A Pretty Good Day
Sunday dawned sunny and dry, the first dry day in two weeks.
I had celebrated the five inches of wet, heavy snow plus the couple of inches of rain that brought the grass back to life and soaked the soil, but it had been hard to get much done in the mud.
I needed to bring some steers to the corral. This would be a great day for a horseback ride.
I let my 11-year-old daughter, Abby, sleep while I finished shop-vaccing the water that had seeped into the basement and trekked to the barn for morning chores.
Five of the six orphan lambs that I had been nursing along for the past six months greeted me hungrily.
One lay on the straw, stiff, with a blank, lifeless stare.
I caught two horses and noticed they were slobbering a lot. As I saddled them, I made a mental note to get the vet to float their teeth.
Abby and I were stepping into our saddles when the renter pulled up. He planned to move by December. The rent check isn’t much, but it would disappear.
Abby texted a friend with the news.
Her reply: “What happened? Did your mom punch him in the nose?”
We giggled together at that thought and at friends who tell it like it is.
The road up and over the hill was slippery so we chose to ride the trail down by the creek. A water trough sits just out of the creek to provide fresh water for the cattle and sheep. A dark blob tainted the side of the trough.
A circle of crows and magpies flew up from the blob.
The horses snorted at the calf that had somehow managed to catch its head in the lid of the trough.
We would deal with that after we got the steers in. After all, dead things don’t move very fast.
The yearlings were lounging contentedly with cows and calves in the bottom of the pasture. Abby and I circled, gathered them together and pushed them west, toward the corral.
Moving yearling steers with cows and calves is like walking a Bassett hound and a greyhound. The gears don’t match. It takes some finesse to keep the cattle moving, but not too fast. Too fast would risk sending the yearlings past the corral and up to the west end of the ranch.
Abby has learned finesse.
Together, we kept the cattle in an easy bunch, turned them just when we needed to and gently guided them into the corral.
A half an hour later, the cows and calves were out the gate while the teenage males stood at the manger.
We unsaddled, I threw a saw and two chains into the pickup and headed back to the trough.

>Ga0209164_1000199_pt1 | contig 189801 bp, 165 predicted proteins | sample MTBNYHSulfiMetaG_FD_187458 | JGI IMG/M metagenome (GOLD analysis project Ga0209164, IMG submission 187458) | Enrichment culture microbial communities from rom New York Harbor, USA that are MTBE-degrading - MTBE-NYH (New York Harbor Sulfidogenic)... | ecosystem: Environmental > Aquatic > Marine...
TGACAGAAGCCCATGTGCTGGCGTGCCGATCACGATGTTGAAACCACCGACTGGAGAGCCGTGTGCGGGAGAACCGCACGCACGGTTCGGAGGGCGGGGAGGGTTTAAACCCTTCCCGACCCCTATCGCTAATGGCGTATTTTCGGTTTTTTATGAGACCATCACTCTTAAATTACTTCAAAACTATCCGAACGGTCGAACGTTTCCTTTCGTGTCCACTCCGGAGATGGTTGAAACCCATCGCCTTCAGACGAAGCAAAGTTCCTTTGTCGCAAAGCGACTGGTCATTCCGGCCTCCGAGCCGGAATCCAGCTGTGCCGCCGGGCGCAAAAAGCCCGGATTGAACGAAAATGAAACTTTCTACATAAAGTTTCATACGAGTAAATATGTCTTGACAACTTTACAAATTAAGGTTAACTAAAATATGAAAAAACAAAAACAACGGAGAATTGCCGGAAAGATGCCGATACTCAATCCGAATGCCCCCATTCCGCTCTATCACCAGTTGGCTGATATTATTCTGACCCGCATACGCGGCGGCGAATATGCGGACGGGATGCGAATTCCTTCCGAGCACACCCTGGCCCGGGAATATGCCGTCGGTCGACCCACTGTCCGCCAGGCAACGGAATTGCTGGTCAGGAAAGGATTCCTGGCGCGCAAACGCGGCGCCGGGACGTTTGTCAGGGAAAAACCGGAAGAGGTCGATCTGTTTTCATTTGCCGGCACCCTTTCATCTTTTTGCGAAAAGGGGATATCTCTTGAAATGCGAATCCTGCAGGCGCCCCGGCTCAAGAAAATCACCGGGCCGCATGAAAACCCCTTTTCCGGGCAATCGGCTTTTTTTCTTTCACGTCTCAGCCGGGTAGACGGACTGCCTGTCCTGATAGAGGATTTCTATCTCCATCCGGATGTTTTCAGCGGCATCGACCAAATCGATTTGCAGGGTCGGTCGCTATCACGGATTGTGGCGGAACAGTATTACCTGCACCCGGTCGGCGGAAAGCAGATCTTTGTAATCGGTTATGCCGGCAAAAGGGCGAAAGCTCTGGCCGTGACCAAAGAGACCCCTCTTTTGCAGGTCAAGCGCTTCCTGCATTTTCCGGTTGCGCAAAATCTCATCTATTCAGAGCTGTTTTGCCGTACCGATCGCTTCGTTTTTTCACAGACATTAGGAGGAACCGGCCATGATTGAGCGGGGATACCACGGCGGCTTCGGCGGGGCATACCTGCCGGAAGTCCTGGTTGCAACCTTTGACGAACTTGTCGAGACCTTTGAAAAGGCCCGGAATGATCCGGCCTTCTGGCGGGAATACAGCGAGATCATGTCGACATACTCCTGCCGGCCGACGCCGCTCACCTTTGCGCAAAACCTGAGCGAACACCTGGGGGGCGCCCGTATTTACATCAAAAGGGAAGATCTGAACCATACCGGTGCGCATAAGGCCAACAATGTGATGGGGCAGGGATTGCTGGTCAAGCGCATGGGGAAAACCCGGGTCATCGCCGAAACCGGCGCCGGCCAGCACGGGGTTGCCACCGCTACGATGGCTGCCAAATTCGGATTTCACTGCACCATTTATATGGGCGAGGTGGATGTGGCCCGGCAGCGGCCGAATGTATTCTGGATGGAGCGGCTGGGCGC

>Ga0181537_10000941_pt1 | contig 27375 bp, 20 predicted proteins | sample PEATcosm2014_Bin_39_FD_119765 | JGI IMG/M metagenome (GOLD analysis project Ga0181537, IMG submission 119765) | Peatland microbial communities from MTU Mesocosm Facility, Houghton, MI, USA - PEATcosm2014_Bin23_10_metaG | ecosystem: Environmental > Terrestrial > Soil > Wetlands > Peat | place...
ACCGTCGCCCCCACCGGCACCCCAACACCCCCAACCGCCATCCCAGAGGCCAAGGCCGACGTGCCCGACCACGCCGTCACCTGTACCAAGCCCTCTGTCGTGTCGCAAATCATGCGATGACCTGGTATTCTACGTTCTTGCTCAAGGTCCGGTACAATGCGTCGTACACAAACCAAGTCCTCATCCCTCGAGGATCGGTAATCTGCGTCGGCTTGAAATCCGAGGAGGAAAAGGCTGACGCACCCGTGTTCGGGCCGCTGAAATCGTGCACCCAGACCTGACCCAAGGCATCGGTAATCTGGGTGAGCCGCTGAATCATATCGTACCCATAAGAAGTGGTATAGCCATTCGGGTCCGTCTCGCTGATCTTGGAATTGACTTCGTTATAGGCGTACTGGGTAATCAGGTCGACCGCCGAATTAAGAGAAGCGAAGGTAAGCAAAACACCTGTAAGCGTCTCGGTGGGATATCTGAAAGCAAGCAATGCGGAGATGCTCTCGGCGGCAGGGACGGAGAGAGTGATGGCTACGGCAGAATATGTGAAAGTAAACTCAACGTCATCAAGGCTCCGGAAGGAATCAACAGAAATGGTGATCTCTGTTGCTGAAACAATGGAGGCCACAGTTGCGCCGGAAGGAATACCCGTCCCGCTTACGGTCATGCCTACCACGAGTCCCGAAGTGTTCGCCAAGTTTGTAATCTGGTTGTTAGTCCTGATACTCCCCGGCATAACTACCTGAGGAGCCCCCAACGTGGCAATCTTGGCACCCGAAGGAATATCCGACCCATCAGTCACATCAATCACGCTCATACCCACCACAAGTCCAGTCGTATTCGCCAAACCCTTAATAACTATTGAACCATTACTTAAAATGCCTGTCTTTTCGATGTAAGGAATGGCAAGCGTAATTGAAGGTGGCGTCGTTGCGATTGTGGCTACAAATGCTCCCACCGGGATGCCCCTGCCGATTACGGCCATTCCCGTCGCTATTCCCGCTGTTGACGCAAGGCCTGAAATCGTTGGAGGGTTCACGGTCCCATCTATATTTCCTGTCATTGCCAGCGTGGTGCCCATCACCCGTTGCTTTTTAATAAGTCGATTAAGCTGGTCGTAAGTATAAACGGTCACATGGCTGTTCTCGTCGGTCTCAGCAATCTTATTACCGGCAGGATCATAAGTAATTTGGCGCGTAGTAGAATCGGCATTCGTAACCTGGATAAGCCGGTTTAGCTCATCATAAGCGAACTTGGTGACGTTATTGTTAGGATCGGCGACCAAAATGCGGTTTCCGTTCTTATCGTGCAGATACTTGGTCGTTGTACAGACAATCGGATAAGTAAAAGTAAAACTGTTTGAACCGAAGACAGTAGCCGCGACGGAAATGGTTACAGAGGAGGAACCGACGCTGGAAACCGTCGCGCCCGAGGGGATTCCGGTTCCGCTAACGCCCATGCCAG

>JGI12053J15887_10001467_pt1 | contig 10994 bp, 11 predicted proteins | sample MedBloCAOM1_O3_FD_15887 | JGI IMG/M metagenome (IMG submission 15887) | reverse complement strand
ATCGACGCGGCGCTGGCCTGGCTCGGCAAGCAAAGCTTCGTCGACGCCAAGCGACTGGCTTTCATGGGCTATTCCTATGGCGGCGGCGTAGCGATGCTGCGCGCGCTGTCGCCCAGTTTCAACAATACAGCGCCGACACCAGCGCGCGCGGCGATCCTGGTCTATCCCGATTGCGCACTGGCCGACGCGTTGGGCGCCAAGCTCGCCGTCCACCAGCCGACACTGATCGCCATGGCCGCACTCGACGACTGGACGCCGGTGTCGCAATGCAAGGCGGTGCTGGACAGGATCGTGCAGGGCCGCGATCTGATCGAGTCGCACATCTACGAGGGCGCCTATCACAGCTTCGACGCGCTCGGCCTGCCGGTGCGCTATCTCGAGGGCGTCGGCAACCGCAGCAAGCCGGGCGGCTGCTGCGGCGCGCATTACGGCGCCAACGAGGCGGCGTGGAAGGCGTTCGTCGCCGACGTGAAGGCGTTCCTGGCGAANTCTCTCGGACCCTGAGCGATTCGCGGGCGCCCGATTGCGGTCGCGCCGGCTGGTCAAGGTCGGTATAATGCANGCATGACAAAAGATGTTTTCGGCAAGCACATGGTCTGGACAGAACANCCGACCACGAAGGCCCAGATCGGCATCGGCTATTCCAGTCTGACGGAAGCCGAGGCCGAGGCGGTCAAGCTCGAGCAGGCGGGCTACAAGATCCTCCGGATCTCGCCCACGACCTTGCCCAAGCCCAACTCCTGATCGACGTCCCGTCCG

Abby chatted about potential science projects such as testing whether heads actually float while I sawed. We knew we could not call this dry-aged beef, but considered who might need some wet-aged steaks. Morbid and politically incorrect, these jokes are the reason I win the Bad Mother of the Year award every year.
I decided this particular heifer probably actually saved me some money in the end. Right now, I have about $700 invested in her. She was a nice heifer so no doubt I would have kept her as a replacement. She was stupid enough to stick her head in a narrow slit when fresh water was 20 feet away so I’m confident she would not have taken care of a baby calf. By then I would have had about $2000 invested, so all in all I’m ahead financially.
We dropped the heifer, her head and the dead lamb at Dead Hill and circled back toward the house via the reservoir road.
We had the reservoir dam reinforced a few years ago, after muskrats had burrowed leaks into it, so the bare, wet dirt was greasy. As I crept along the dam, I wished I had replaced the racing slicks on the pickup. It eased its way over the edge, teetering at the angle of repose toward a bottomless sinkhole.
The sun was dipping to the west. It was time to walk home. Tomorrow I could bring the tractor to pull the pickup out before it rolled all the way into the sinkhole.
As she was climbing out of the truck on the uphill side, Abby spotted muskrats in the reservoir. She hit two of them with the .22.
The sun was setting a glorious magenta, pink and glowing white in the west as we walked the mile east to the house, Abby’s hand in mine.
She kept turning to admire the evening sky.
“This was a pretty good day,” she declared.
“Yes it was, Abby. Yes it was.”